Making Things for People to Do Things with Things We’re Preserving For Them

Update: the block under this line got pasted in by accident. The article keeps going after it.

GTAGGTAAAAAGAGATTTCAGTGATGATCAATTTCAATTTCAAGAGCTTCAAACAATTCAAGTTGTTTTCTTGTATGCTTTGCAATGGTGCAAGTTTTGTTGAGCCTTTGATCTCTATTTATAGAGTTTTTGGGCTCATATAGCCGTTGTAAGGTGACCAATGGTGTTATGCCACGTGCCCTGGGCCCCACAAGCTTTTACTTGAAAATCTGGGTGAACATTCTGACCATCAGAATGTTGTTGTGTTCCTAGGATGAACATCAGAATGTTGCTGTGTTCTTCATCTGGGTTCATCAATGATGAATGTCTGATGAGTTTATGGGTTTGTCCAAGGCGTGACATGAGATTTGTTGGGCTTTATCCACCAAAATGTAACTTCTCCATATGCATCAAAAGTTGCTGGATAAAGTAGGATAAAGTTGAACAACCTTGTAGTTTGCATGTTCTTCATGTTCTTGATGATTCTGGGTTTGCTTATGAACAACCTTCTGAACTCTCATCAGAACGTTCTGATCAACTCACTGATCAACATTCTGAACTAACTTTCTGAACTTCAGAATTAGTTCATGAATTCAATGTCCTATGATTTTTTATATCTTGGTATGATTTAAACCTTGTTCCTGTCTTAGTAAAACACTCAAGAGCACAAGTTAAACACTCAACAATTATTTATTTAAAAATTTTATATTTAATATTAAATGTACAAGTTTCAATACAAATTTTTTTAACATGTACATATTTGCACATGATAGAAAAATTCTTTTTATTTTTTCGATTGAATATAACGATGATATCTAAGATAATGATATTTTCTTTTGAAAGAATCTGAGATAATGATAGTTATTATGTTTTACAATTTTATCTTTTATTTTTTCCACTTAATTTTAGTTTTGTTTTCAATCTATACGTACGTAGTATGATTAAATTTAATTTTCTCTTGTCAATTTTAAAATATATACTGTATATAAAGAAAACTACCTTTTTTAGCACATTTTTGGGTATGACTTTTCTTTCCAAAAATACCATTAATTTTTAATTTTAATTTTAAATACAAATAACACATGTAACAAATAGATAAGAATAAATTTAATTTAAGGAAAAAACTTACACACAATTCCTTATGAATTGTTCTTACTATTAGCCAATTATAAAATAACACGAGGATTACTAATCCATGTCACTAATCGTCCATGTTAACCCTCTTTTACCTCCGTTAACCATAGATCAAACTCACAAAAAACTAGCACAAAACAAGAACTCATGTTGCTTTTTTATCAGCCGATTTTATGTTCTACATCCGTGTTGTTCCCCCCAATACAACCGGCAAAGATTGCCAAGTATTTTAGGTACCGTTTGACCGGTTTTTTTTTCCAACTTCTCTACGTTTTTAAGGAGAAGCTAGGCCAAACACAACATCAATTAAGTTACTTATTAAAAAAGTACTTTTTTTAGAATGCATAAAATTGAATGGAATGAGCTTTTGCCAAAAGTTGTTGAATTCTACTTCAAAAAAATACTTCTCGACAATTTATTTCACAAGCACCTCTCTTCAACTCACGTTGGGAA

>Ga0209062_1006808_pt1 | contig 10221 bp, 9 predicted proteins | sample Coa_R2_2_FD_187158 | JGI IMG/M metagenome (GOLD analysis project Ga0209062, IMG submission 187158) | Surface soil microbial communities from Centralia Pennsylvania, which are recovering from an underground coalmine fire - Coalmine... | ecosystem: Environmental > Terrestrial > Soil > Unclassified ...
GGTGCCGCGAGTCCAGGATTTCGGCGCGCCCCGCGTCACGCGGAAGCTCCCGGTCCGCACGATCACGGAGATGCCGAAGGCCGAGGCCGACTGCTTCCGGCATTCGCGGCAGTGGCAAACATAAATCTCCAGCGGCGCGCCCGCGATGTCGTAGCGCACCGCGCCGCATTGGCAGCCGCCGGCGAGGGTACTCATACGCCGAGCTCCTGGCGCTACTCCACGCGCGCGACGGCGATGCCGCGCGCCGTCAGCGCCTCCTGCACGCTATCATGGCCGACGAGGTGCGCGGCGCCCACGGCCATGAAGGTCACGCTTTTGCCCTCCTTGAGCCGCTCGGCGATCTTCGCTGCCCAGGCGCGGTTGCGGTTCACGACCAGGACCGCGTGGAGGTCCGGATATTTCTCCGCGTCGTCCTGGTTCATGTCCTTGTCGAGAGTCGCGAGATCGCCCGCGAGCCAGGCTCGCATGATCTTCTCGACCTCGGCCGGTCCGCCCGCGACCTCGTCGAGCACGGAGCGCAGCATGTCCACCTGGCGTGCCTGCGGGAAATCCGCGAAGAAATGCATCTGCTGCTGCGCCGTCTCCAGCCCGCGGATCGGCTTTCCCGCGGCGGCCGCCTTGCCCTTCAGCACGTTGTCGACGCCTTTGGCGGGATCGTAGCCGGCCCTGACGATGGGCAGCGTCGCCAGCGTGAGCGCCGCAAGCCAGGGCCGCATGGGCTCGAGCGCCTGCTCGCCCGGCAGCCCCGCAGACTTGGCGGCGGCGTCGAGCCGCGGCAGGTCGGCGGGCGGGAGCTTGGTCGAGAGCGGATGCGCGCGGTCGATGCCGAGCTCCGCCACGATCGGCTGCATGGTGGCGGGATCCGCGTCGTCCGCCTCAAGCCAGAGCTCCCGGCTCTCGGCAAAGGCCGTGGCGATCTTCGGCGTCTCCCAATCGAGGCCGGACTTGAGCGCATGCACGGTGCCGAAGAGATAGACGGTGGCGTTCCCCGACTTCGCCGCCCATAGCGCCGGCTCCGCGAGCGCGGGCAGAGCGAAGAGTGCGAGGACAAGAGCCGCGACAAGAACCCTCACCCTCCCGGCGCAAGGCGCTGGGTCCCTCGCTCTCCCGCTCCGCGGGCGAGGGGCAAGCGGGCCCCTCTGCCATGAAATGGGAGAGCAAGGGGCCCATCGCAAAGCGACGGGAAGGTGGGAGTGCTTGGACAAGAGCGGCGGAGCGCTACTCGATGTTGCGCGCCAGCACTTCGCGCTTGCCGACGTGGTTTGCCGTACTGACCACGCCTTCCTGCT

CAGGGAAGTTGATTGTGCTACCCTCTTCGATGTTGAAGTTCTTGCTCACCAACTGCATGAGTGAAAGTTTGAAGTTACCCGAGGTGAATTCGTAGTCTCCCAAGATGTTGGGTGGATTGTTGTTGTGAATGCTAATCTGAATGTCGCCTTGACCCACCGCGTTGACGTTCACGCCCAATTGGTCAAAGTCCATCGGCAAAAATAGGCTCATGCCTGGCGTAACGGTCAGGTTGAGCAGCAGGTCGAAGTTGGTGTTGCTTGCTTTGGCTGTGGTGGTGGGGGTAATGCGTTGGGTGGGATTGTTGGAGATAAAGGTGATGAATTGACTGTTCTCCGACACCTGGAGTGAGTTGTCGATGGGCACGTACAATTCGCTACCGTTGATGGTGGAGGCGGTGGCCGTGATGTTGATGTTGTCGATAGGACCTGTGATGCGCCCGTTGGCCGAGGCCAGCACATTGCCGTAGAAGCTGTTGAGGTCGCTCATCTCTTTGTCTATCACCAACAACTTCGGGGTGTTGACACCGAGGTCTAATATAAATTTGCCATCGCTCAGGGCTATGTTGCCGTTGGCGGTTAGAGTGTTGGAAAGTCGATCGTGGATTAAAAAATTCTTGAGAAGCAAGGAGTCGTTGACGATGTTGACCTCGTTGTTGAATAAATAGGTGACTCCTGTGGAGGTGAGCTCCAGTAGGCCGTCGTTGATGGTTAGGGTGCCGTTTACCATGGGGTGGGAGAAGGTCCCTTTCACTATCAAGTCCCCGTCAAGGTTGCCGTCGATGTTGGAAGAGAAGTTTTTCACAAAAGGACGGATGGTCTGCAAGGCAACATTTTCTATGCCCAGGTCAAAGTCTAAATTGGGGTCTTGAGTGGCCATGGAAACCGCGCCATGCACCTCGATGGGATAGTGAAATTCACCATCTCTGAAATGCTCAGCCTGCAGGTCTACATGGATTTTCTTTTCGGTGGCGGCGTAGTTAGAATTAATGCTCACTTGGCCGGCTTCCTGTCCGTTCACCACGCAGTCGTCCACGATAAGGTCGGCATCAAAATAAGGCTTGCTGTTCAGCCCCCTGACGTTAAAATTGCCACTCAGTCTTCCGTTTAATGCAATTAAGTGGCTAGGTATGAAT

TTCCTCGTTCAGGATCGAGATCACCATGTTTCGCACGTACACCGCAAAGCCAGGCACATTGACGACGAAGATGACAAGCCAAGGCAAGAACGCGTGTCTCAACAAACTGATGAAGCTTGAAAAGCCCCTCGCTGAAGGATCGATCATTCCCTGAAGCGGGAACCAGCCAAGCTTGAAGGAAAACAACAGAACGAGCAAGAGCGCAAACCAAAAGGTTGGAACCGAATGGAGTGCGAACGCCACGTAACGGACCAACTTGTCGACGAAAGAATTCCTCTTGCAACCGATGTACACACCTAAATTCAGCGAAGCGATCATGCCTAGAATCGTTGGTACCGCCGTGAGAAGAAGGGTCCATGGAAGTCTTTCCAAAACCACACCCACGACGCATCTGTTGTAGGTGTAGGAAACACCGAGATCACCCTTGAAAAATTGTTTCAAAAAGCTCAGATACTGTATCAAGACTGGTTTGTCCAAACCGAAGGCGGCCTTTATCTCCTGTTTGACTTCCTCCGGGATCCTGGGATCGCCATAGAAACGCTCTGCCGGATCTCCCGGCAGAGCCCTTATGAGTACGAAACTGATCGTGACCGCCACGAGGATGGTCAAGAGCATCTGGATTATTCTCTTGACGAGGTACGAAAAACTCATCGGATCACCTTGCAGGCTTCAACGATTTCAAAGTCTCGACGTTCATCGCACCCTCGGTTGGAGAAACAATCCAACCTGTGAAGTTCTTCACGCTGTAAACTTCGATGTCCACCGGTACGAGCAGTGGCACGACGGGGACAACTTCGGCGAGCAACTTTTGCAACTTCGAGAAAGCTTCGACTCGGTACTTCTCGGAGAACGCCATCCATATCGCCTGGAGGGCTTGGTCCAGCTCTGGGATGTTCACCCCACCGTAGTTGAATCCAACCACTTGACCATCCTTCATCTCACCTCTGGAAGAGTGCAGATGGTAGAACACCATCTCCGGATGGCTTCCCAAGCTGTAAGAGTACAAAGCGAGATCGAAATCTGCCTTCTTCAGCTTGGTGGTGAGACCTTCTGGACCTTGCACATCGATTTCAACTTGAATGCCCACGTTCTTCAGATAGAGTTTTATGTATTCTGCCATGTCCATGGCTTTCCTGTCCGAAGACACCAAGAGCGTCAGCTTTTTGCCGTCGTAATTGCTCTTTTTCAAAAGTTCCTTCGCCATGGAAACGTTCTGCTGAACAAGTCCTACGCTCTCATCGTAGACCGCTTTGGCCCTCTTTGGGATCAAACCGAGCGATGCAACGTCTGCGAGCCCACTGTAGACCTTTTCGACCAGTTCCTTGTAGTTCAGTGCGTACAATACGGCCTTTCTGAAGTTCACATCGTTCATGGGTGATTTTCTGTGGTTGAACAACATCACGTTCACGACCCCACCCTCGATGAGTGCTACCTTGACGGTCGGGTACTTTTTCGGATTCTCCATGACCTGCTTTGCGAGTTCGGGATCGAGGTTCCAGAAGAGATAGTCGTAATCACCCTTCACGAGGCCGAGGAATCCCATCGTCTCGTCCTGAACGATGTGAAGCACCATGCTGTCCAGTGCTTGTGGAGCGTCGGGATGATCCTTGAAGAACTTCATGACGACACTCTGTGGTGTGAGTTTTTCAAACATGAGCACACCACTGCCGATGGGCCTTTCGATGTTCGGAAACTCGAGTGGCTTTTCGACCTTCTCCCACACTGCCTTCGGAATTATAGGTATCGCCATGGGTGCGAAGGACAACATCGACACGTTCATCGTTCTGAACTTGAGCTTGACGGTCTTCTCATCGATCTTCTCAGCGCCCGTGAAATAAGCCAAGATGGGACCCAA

- Seb Chan is the Chief Experience Officer at the Australian Centre for the Moving Image, so that's a fantastic title that I think he can be proud of. He's had a long stint also at the Cooper-Hewitt in New York and now with the events yesterday and overnight, he's promised to slightly tweak his talk because one of his patrons of the Cooper-Hewitt is Michelle Obama, so a very personal connection to the events, but he'll tell us why museums are awesome and why he thinks we should be thinking more about them and making more out of them. Thank you, Seb. (applauds) - So yeah, so I was working on these slides for the last week and then threw them all away and went back to my American slides, 'cause I figured I hadn't done these slides for this sort of crowd in Sydney. So this will be very fast because it's between me and lunch. Last time I spoke here, it's a nice font actually, it's the Cooper-Hewitt's font, see the nice kerning and all that, ones are good. I worked at the Powerhouse Museum, which of course as you know is being moved out to Parramatta, possibly. Last time when I was at Web Directions, in 2011, I spoke about the changes museums were going through that I'd witnessed for the previous decade at the Powerhouse, this shift from 2001's view when Wikipedia launches, that museums were trying to be this encyclopaedic resource, and when I left Powerhouse that the mobile explosion was working across museums and we were starting to think about the museum without walls and this data provider role. But at the heart of all of this is really that museums are democratic spaces, they're supposed to be democratic spaces, they're also meant to be curiosity machines. They're not supposed to be places you go on excursions to learn a bunch of facts, they're supposed to inspire you to learn about new things you didn't know you wanted to know about. And the V&A commissioned a really beautiful work that sat in their foyer a couple years ago, which was this. The V&A's a big design sort of museum in the UK, and this was really saying to all of the people that came into this beautiful public museum, that this is actually all your stuff. Museums collect all of these things, they collect for you. So then I got on a plane in 2011 and ended up here at the Smithsonian, so I was working for the Smithsonian for the Cooper-Hewitt, which was the design museum in New York, it had just closed when I started, and it's located a little bit north of the Guggenheim, which is where all the tourists go, Cooper-Hewitt's there, and just as I left, they got really good coffee in between. Just do that again, 'cause you know... Which was a shame, 'cause I really missed coffee until, yeah, anyway. But it was in an old house and it was in this house that belonged to one of the wealthiest guys of the early 20th century in America, who also set up a lot of libraries, provided a lot of money towards the public libraries. He also did a lot of not-so-nice things as well as he ran a steel empire. So the museum was pulled apart and then rebuilt and the museum had a whole bunch of crazy things in it. Bird cages, buttons, an amazing collection of wallpapers, ceramic animals, more ceramic animals that animate well into gifs, posters, product design. And when I started, a month before I arrived, Bill Moggridge was gonna be the director and Bill was featured in Fast Company and they said to Bill, "Bill, you've come from a design firm, you're now "running the National Design Museum, it's in this old house, "you've got this weird collection, what are you gonna do? "Because this stuff you have, the stuff the National "Design Museum of America has, is kind of old and weird "and you're in this old, weird house." So one of the things that we started to do was started to collect new forms of design, so I acquired for the Smithsonian's collection, this app called Planetary, but we didn't just acquire this as a piece of software, we actually acquired the source code and then released the source code, publicly available, and it wasn't just the final source code but the versioned code, so the GitHub Repo now sits in the Smithsonian's collection for you to take, look at, and modify, remake, and commercially use. So even though this was occurring, I'd been hired to help build this building that was about, think the purpose of a museum isn't just putting all of this stuff up on the web, it's now about creating a space where this physical space of the museum is reformatted for a digital age. Because in that small house, a very small amount of the collection actually fitted inside it, right, there was 210,000 pieces in the collection and perhaps 1000 at a time could fit on show. So the museum became this interface, this physical opportunity to access things that should already be on the web, but the interface looked like this, in a restored way, and when Michelle Obama was talking about museums and public spaces, when she launched the Whitney in New York, she said this. And these, the physical design of these spaces, particularly in America, is designed to exclude people. I think that's so important now with Trump and this is quite different to the design of public buildings here. So really what the job and the renovation of the museum was about was about this, it was building a new system to change the people who felt welcome within that physical space, and also change the way the collection was experienced. So Josh mentioned magic wands this morning, so I changed this too, so we made a thing which is really a magic wand, so imagine you're walking around the museum with a magic wand, so local projects, Madia Design Firm in New York worked with us and they pitched us this idea very early on, they said, "What if you give "people who come into the National Design Museum a pen. "Not a museum app, not an app on their phones, but a pen, "and it wouldn't it be great if it just looked like this." Because the pen would do a bunch of things, it would be functional and you could draw things but it would also communicate to visitors, the design was for doing, it wasn't, the Museum of Design wasn't just for looking at, it was about designing a series of processes. And the pen then could connect to this original purpose of the museum's collection, this is the museum's collection being used in the 1920s, a tool for people to copy, learn, remix, and transform. So we eventually made this thing with a whole bunch of other firms, with a whole bunch of other support, Bloomberg Philanthropies gave us a lot of money to make that possible, but it started off like this, my team did some very early video storyboarding to look at the way you might use a pen, a stylus, within the museum. And we had to think about the way people would wear the pen, and what would you do with this pen before we started designing the system that ran it. So you can see the person moving through the space, connecting to big interactive tables where you could add notes to the things you've collected, then you put in your email address, 'cause that's what we thought was good at the time, you can keep on going and you wouldn't need your phone. But as it turns out that there are a lot of other challenges, so out of a design sprint we did for two days with GE, we came up with a whole bunch of other things that made it, that were really the things we knew we needed to design for it, durability, cleanliness, New Yorkers are obsessed with things being clean, right, so if I give you a pen that maybe someone else has used beforehand, how do I know it's been cleaned between the last person and me? All that stuff. Batteries, batteries are hell, so when we started this process, we used 3D printing to come up with these things. We had this manufactured in Taiwan, which is an amazing piece of work in itself, I had a little video of that but I took it out for time reasons, 'cause the main thing was, you get 3000 of these arriving in the museum, and then it's actually about also designing for the back of house logistics. But we found that using three triple-A batteries gave us 30 days life in a way that a rechargeable battery didn't. And you can imagine this going on each couple of weeks at the museum, when you have to switch the batteries in all those pens. So that's kinda what it's like, it's an NFC reader at one end, it's a stylus at the other, the backstory's all online with the gruesome details. But this is it working in the museum now. So as you walk around the museum, every visitor gets one, you touch a pen to any museum label, you can bring it back to big interactive tables and explore the things that you've picked up throughout the museum, you can design and draw your own things on these tables as well, makes recommendations based on what's in the collection, all of this other stuff, and because you have the pen connected to your ticket, you just hit save, you touch your pen to it, know our email addresses, and you're there. Also that wallpaper collection suddenly becomes alive and you can start drawing wallpapers in a large projected space, and it makes that museum experience social in a way that using an app wouldn't have done, and people of course use their phones and cameras to picture themselves in the museum alongside their own creations. And people made crazy stuff, I mean, wallpapers are not the most exciting thing until you can see them projected, and then it's like, "Oh my god, "wallpapers are kinda cool," and it worked with people of all ages as well, this is one of my favourite ones, the bacon and egg wallpaper, people loved their stuff. And they shared them and all of that. But also important in this was the ability to use this device without looking at it, because the idea of using an app in a museum, is you're always staring at your phone instead of the stuff you've come to see. So the pen also vibrates, so it's this magic vibrating wand, it's kinda cool. It's kind of also like pre-shopping design, so imagine a museum was like a pre-shopping experience. And as it turns out, it got used a lot, so in the first year, the Cooper-Hewitt released the data set anonymized of the first year of use so you can look at the patterns of what gets collected when and all of that, four million things collected in the first year of use. This was all built on the architecture, but importantly, the philosophies of the web. So an API at the middle of this, that runs all of the things, it connects what's in the collection with the ticketing database and then publishes that out through web content protocols that then the pen interacts with. The API as well is of course public too so other people can now and have been making things on top of that. The API methods are all published. When you go home, you get this, so you get your visit to the museum, you can download all of your things, you can delete from the system for privacy reasons, the things you've collected and made yourself, you can download as vector shapes. If you've designed a three-dimensional thing, you can download a 3D model file that you can now print on your 3D printer at school or at the office works near you. And all those videos that you might have walked past, you've got all those too, and you've got all the stuff you've seen, you've got all the people, the designers, you've picked up works by, you can navigate by colour and see all of the things that are green, you can see things that our museum acquired in 1987, and you can also see all the things that the Cooper-Hewitt has that are made by people the Powerhouse Museum has too. 'Cause that was kinda cool. You can do this anonymously. And I think this was super important, we moved away from the email account process to one that tied it to an anonymized ticket, because we were very conscious of the need to provide value to visitors without them needing to provide us anything back. Libraries do not release borrower records for a reason and it's important that public museums do similar things. So then 2015 comes around, I leave the U.S. I love the "cancelled without prejudice," so awesome, and I arrive here in Melbourne which is kinda awesome, now I don't know if people know this museum. This museum is actually one of the most visited museums in Australia. It's also the national museum of film, TV, video games, digital culture, so it's a museum for you people. And it's in the middle of Melbourne surrounded by craploads of great coffee, 'cause it's Melbourne. And that's awesome, you may know it also from the David Bowie exhibition we had from V&A, also make exhibitions, the Game Masters Exhibit that was toured in Sydney a while ago, that's now in Europe, this one's in Taipei that we also made in house, it gets a lot of visitors, this is more visitors than any museum in Sydney gets, 22% of them are international, well that's Melbourne right, anyway the problem with this museum that I'm at now is all of the things we have are better experienced at home on your couch, right, 'cause they're TV, maybe bed, video games, these are the things, and so what happens when we do VR exhibitions? We have Lynette Wallworth's Collisions work on at the moment, the museum experience looks like this. So that's kind of a design problem, right? We need to solve for that, or this, this is one of our commissioned works, this is a commissioned work where people go into a VR experience with the Sydney Dance Company, which is quite an interesting experience, but it really turns the visitors into a spectacle that other people watch, it's kind of awesome. But anyway, what is different about seeing this in a museum to seeing it at home or somewhere else. Different challenges, too, with the sort of stuff we collect. The stuff we have isn't digitised but is often already digital, the stuff we show isn't unique, us putting a video game in an exhibit, you can play that video game at home. The things that we show are not things you can walk past and spend maybe 20 seconds with, I think the average time spent in front of a painting in a gallery is about 20 seconds at best. Viewing a film is a 90-minute experience, or more if it's a Peter Jackson film, and what's the balance of social versus not-social? We don't like it when people talk in the cinema, so what does it mean if your museum has cinemas in it? And if we go out to the web and we wanna show all this stuff on the web, we're in Australia, so we often get this, right? And there's this problem as well, and then there are other people doing better stuff, so the archive is putting all the video games we remember from our youth like this one and making them playable in Javascript, JSMESS powers this, Malware Museum also on the internet archive if you want to experience what a DOS virus was like circa 1993 with emulation in Javascript, you can. Which is that challenge of also what is the atomic particle of a moving image work, what is the smallest piece of it that makes sense, is it a frame, is it a moment in a film, is it a scene in a film, how do we talk about those bits? If I had this chair, that chair is static, but that chair is not a film, a film has time and has a series of moment, scenes in it. But there are other people doing great work, this is from 2007, this is a video search, text-based video search from 2007, this allowed you to do a full-tech search of a whole bunch of stuff, this is the word museum appearing in one episode of Mad Men, I think it's series five, episode 12. They did this by creating a full-tech search based on the subtitle files shared on bit torrents. That same tool has now been turned into a tool that runs the Bollywood film archive, which allows you to search about 30,000 Bollywood films dating back to the 1920s, by scene, which is incredible. So I'm interested in the ways machine learning can help us catalogue and extract moments out of films. But with machine learning of course comes biases. What is it identifying as important and how do we make those biases visible to other people, visitors who are looking at the things the machine learning has identified. How do we work with rights holders so that people can take away the things that they have seen? So if you come to the museum and you play this video game, how does that transport to your computers at home or at school? How do we work with public broadcasters around this, but also Steam, what does it mean to be able to go the museum, play a game that is available on Steam, and then go home and get it in your Steam queue. Because really what we're trying to do is build interfaces that reveal the connections between media types, so this film has a reference to that film that has a scene reference in this moment in this video game. And museums are very good at revealing their connections. And the interfaces that museums of film have are very bad at doing that. But more importantly, what is it that you want from a democratic museum of film and video games? So I'd love to converse around that for the next couple of years, we've already released our collection data and some other source code for a bunch of products on our GitHub Repo, and thanks a lot. (applause) - Thank you Seb, for a very inspiring talk, you touched on so many interesting things, maybe before we head out to lunch we could just sort of sit down for two minutes, I know you're all hungry so we'll let you get to it very quickly. You said something about the museum as a democratic place and as an open API to the world around it. Do you see any of the sponsors that are actually involved, sort of thinking about their own companies in the same way, do you see any sort of transference of that idea? - To a degree, I mean I think it's that sense of using the museum as a testing lab for ideas and I think a lot of companies are very interested in using the physical space that a museum provides to test out products and services and to connect those products and services to products that have existed in the past. And museums have some ethical issues to negotiate there but I think it's kind of an interesting space. Where I am now because of all the material we exhibit is generally circulating in a commercial marketplace. Those ethical issues are slightly different, I mean we have a cinema, we show video games, these are not outside the marketplace and I think it's about us, if you play Donkey Kong when you come and visit us in Melbourne, understanding that Donkey Kong is part of a whole series of designs of platform games and designs of the interfaces for Donkey Kong have changed, or Donkey Kong's variants have changed through time as well, and that's what's interesting and is different to you playing Donkey Kong at home on an emulator. - Yeah, and if I can draw an analogy maybe between the museum that still deserves a visit but what does it mean if everything is online, what about shops now that you can basically buy everything very conveniently from at home, what's the point of a shop, right? - Well like that pre-shopping thing, it's sort of that pre-shopping notion but I think you have seen the success at Readings in Melbourne, a bookseller, as with physical shops, the rise of Amazon setting up its own storefronts now, that the purpose of the shop as a place to just buy products has begun to shift, and it's now about experiencing products that you might buy through delivery later on. - Yeah, speaking of experience, the photo that you had from Collisions, from the Collisions exhibition, everyone was sitting sort of two metres apart, no collisions whatsoever, it was quite funny. - Yeah, exactly, but when you step out of that VR experience, you're actually put into a space where you're meant to discuss what you've just seen and so that's a sort of staging piece, but I think VR is particularly challenging for museums, we just, I think there's a lot of work to be done about how to make VR experiences actually social without them becoming second life again. - Right, second life, yeah. - I live through that, right? - We've all been there once or twice, yeah. And I think Mike Peche will re-visit that topic in great detail, so that's awesome. One last thing, you said something really interesting about revealing bias via machine learning and I think everyone who codes saw these fascinating examples of how you deconstruct videos and games with it. Do you think that's possible, that machine can detect bias without us feeding that into it and explaining what bias is? - We feed the biases in, those data sets that are publicly available to run your images against, for example, museums have been cataloguing things for centuries, at least a century. They classified the world, and what's interesting about museum taxonomies, ways of classifying, is that there's an inherent realisation that these are, we call this a particular type of chair, you may not, but we understand that that's in, when we get computers to say what type of chair this is, we obfuscate the choices people have made to, say, identify this as an arm kind of chair, versus, some other type of chair, I'm sorry, I'm bad today, but you know what I mean, it's that sort of thing, so revealing those hidden biases and making those data sets that we are running machine learning against visible to the public is one of the roles that museums have. - Okay, thanks again for a very inspiring talk, please do make good use of Seb's time when you're out at lunch and enjoy his brain and his thoughts and his theories, so yeah, thanks again, Seb, cheers. - Thank you, cheers.